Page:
I am not exempt.

Let me just tell you that my life is completely imperfect and I’m hardly exempt from crazy. I assure you, Lee Waters is not exempt from crazy. We’ve all been there; when it’s raining pouring and it’s all you can do to tread the ever-rising waters. For some of you, it will be a diagnosis of a child with autism after the birth of another child. For others, it will be trying how to keep one more person from
getting sick in your family. Further still, many struggle with how to get fit despite a jam-packed schedule. For many of us, it’s trying to simply maintain emotional and mental sanity while raising kids, despite the ever growing requirements (real or imagined) of living in the 21st century.

Brityn and I have both experienced some crazy times over the past several years, but many have happened just this year. For myself, it came toward the end of a 2 year time frame which began with giving birth to my son Graham and my husband Sam starting graduate school on weekends, followed by mild postpartum depression, Sam traveling often during many weeks on top of his already demanding work schedule, and also our 2-year-old Remy was learning the great art of throwing an all-out fit. We learned to manage, as I rarely accept defeat, but I paid the price for merely surviving on stress and counting down the days. Right before we hit the Finish Line with graduate school, I got MRSA.

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My finger, hand and arm up to my elbow were totally swollen. You just never realize how much you like a body part, until it swells…

I made a quick recovery, thank goodness, but I still wasn’t addressing the main issues and I certainly wasn’t coming up with any plans to prevent a reoccurrence. So after getting my husband graduated, celebrating in Paris, returning to volunteer commitments with my church’s youth group, all while continuing to yell at my kids and feeling like I was barely surviving the days, I had exactly that–MRSA, for the second time. Are you kidding me!?!? Sadly, no. Immune System wasn’t playing and told me, “Get ye to the hospital!”–where I stayed for 2 days, as the swelling went down and I finally responded to antibiotics. For someone who has never had the Flu, this was very humbling. I clearly needed to change my approach to self-care. Stress was wrecking havoc on me and running the show!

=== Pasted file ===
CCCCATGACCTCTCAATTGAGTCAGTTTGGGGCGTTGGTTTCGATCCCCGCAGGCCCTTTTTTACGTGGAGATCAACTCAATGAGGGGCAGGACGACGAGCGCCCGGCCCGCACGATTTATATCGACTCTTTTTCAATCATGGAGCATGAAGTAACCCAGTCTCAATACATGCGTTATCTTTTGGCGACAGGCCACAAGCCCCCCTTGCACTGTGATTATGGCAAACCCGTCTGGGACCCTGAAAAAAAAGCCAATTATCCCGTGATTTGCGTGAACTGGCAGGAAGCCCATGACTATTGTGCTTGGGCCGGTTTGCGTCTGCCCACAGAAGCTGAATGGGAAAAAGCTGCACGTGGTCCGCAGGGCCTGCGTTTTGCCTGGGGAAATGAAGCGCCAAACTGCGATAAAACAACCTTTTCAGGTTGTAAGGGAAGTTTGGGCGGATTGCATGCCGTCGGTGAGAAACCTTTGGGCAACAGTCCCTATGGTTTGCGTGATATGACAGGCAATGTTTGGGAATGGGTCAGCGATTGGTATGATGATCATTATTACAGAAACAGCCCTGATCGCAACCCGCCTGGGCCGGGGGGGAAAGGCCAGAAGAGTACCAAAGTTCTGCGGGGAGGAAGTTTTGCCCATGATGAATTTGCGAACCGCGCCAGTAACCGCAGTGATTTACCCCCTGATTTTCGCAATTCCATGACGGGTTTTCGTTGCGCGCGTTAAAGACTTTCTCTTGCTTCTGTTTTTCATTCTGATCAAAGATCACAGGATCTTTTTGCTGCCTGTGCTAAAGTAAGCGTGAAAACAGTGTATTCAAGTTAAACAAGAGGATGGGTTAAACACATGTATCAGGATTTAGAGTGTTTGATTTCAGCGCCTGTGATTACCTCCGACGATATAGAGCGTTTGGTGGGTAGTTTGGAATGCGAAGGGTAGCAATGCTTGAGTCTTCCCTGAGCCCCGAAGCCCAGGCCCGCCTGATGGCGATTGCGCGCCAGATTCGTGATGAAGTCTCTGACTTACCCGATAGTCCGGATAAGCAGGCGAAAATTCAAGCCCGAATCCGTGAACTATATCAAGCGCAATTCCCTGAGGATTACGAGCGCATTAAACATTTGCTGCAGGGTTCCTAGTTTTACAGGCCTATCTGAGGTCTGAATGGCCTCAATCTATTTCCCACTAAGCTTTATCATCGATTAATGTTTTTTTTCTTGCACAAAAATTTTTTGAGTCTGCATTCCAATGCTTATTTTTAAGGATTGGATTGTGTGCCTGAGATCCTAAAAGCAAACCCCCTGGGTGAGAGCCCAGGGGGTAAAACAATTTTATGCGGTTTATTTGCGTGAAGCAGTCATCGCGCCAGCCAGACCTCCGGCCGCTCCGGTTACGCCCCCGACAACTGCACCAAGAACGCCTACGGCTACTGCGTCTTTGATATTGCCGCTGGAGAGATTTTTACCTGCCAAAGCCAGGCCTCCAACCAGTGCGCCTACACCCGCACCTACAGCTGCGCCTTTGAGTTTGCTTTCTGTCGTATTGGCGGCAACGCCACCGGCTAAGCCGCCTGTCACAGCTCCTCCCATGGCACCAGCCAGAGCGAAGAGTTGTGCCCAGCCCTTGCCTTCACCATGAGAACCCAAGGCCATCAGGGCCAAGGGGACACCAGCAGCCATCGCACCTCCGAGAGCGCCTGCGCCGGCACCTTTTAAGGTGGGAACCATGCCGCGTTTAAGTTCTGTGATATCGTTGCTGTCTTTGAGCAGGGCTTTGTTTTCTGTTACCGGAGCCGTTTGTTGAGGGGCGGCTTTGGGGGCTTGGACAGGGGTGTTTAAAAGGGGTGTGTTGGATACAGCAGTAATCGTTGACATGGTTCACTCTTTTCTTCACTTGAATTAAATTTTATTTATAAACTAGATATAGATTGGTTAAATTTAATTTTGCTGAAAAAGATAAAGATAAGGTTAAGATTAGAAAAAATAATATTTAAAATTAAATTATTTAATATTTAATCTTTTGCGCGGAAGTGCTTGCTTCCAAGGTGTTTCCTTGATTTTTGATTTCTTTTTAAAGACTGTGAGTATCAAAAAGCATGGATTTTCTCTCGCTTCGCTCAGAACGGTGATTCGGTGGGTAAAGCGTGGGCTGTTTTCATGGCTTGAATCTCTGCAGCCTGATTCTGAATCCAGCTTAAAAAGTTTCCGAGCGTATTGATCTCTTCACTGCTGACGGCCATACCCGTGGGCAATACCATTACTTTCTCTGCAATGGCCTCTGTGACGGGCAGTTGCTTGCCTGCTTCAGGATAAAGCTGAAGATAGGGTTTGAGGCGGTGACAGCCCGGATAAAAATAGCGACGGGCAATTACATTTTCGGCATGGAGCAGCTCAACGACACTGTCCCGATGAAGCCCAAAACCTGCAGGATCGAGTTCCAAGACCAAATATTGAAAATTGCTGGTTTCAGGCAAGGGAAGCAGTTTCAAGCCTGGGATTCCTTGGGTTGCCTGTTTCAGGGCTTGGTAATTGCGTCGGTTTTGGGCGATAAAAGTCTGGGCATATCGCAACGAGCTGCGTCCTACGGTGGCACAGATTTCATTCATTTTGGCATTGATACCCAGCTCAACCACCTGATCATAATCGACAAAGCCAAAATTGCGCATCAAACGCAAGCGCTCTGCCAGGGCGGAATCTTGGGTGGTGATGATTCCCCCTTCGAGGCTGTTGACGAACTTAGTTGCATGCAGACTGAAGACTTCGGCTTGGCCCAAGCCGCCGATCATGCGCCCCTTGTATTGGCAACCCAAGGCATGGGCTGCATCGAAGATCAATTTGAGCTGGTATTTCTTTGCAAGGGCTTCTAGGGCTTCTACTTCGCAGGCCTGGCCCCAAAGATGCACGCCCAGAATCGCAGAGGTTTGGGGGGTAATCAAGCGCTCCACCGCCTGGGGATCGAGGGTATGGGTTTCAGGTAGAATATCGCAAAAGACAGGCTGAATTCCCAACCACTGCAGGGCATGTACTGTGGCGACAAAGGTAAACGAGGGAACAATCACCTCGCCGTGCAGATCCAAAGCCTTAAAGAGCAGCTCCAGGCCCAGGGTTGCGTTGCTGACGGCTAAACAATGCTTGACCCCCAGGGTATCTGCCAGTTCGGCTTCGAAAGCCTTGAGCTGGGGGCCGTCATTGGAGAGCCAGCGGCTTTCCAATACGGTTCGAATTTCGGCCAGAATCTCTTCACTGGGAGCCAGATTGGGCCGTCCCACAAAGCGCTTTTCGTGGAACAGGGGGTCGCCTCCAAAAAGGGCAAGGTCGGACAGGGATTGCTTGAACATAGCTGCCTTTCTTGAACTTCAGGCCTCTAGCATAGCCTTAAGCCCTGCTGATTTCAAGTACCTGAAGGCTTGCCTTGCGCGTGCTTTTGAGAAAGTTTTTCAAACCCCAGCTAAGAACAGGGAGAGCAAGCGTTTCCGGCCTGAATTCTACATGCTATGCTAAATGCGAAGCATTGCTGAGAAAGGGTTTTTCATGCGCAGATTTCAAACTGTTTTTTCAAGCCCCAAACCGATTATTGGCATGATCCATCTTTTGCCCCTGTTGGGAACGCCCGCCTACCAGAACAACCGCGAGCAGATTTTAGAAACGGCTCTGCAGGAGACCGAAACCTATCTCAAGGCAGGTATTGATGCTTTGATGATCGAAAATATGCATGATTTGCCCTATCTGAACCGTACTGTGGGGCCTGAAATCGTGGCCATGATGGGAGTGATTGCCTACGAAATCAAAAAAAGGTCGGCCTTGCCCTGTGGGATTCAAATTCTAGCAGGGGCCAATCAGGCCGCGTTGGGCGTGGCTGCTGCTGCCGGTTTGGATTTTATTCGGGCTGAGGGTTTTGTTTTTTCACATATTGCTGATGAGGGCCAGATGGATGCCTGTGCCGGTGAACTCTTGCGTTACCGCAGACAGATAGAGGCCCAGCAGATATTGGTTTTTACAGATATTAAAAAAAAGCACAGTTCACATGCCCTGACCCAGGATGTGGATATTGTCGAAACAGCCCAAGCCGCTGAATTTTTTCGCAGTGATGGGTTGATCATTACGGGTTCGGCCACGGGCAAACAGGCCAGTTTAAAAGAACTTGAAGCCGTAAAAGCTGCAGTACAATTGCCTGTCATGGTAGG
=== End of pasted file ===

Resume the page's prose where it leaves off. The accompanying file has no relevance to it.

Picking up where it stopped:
For those two days in a hospital room, I pondered a plan to gain some more control. I was terrified to go home and be around my children (aged almost 2 and 4 by this time). I knew I barely had things under control before I got MRSA, so how would I be able to make a plan for afterwards where I was supposed to add the following to my keep-everyone-alive-and-fed list: keep my hand elevated and not lift heavy things and take medications twice daily and bathe with surgeons soap and disinfect my entire house, etc., etc., etc.? Just contemplating these things made me feel a familiar anxiety bubbling to the surface.

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Snap chatting from the hospital. Ever glamorous!

During these days, I had many conversations filled with ideas and suggestions from various friends. There were so many good things I thought I could give a try! So many that I was still overwhelmed. Then the thought came to me: “Line upon line.” That comforting line from the Bible gave me a baseline from which to operate. What had I done or was I doing from time to time, that would be the easiest, most beneficial place to start to rebuild my immune system and manage my stress? I would start with the easier things, and add to them from there.